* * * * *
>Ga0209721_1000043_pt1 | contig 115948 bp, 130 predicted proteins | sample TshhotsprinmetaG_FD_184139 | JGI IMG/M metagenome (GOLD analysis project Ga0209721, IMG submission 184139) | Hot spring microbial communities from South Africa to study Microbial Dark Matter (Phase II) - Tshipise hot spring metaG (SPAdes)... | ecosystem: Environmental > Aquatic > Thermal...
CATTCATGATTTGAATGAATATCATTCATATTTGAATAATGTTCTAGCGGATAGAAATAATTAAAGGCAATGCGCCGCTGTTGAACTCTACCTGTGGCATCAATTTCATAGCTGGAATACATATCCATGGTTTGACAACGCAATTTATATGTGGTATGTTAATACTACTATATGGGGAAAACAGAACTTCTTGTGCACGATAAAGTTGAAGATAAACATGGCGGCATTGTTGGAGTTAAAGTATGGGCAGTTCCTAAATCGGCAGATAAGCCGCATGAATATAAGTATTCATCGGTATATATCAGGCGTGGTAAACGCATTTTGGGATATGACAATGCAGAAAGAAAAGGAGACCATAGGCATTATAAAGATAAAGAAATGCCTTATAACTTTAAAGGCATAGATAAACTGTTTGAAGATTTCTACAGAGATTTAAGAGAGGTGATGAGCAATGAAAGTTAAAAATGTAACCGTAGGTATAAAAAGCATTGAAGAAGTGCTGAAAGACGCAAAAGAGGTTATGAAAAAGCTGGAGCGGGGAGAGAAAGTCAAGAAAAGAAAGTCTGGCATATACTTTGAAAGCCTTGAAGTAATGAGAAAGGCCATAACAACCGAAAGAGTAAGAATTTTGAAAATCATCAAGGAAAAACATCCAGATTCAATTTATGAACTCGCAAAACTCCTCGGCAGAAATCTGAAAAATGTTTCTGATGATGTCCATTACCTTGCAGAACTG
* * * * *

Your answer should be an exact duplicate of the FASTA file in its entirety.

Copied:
>Ga0209721_1000043_pt1 | contig 115948 bp, 130 predicted proteins | sample TshhotsprinmetaG_FD_184139 | JGI IMG/M metagenome (GOLD analysis project Ga0209721, IMG submission 184139) | Hot spring microbial communities from South Africa to study Microbial Dark Matter (Phase II) - Tshipise hot spring metaG (SPAdes)... | ecosystem: Environmental > Aquatic > Thermal...
CATTCATGATTTGAATGAATATCATTCATATTTGAATAATGTTCTAGCGGATAGAAATAATTAAAGGCAATGCGCCGCTGTTGAACTCTACCTGTGGCATCAATTTCATAGCTGGAATACATATCCATGGTTTGACAACGCAATTTATATGTGGTATGTTAATACTACTATATGGGGAAAACAGAACTTCTTGTGCACGATAAAGTTGAAGATAAACATGGCGGCATTGTTGGAGTTAAAGTATGGGCAGTTCCTAAATCGGCAGATAAGCCGCATGAATATAAGTATTCATCGGTATATATCAGGCGTGGTAAACGCATTTTGGGATATGACAATGCAGAAAGAAAAGGAGACCATAGGCATTATAAAGATAAAGAAATGCCTTATAACTTTAAAGGCATAGATAAACTGTTTGAAGATTTCTACAGAGATTTAAGAGAGGTGATGAGCAATGAAAGTTAAAAATGTAACCGTAGGTATAAAAAGCATTGAAGAAGTGCTGAAAGACGCAAAAGAGGTTATGAAAAAGCTGGAGCGGGGAGAGAAAGTCAAGAAAAGAAAGTCTGGCATATACTTTGAAAGCCTTGAAGTAATGAGAAAGGCCATAACAACCGAAAGAGTAAGAATTTTGAAAATCATCAAGGAAAAACATCCAGATTCAATTTATGAACTCGCAAAACTCCTCGGCAGAAATCTGAAAAATGTTTCTGATGATGTCCATTACCTTGCAGAACTG